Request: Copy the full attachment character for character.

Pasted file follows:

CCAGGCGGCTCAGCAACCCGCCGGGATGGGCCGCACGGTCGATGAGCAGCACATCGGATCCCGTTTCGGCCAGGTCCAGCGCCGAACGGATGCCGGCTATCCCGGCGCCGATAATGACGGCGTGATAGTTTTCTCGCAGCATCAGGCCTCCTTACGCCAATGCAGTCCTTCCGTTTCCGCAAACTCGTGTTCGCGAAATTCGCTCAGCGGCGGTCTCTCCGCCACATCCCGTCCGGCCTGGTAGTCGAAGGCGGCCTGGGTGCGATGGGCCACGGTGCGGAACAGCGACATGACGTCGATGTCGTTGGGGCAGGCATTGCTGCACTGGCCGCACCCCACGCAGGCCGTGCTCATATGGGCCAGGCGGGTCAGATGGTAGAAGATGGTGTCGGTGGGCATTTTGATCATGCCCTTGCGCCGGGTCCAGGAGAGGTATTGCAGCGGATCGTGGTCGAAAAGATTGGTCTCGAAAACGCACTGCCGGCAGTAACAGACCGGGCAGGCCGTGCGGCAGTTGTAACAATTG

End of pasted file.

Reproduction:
CCAGGCGGCTCAGCAACCCGCCGGGATGGGCCGCACGGTCGATGAGCAGCACATCGGATCCCGTTTCGGCCAGGTCCAGCGCCGAACGGATGCCGGCTATCCCGGCGCCGATAATGACGGCGTGATAGTTTTCTCGCAGCATCAGGCCTCCTTACGCCAATGCAGTCCTTCCGTTTCCGCAAACTCGTGTTCGCGAAATTCGCTCAGCGGCGGTCTCTCCGCCACATCCCGTCCGGCCTGGTAGTCGAAGGCGGCCTGGGTGCGATGGGCCACGGTGCGGAACAGCGACATGACGTCGATGTCGTTGGGGCAGGCATTGCTGCACTGGCCGCACCCCACGCAGGCCGTGCTCATATGGGCCAGGCGGGTCAGATGGTAGAAGATGGTGTCGGTGGGCATTTTGATCATGCCCTTGCGCCGGGTCCAGGAGAGGTATTGCAGCGGATCGTGGTCGAAAAGATTGGTCTCGAAAACGCACTGCCGGCAGTAACAGACCGGGCAGGCCGTGCGGCAGTTGTAACAATTG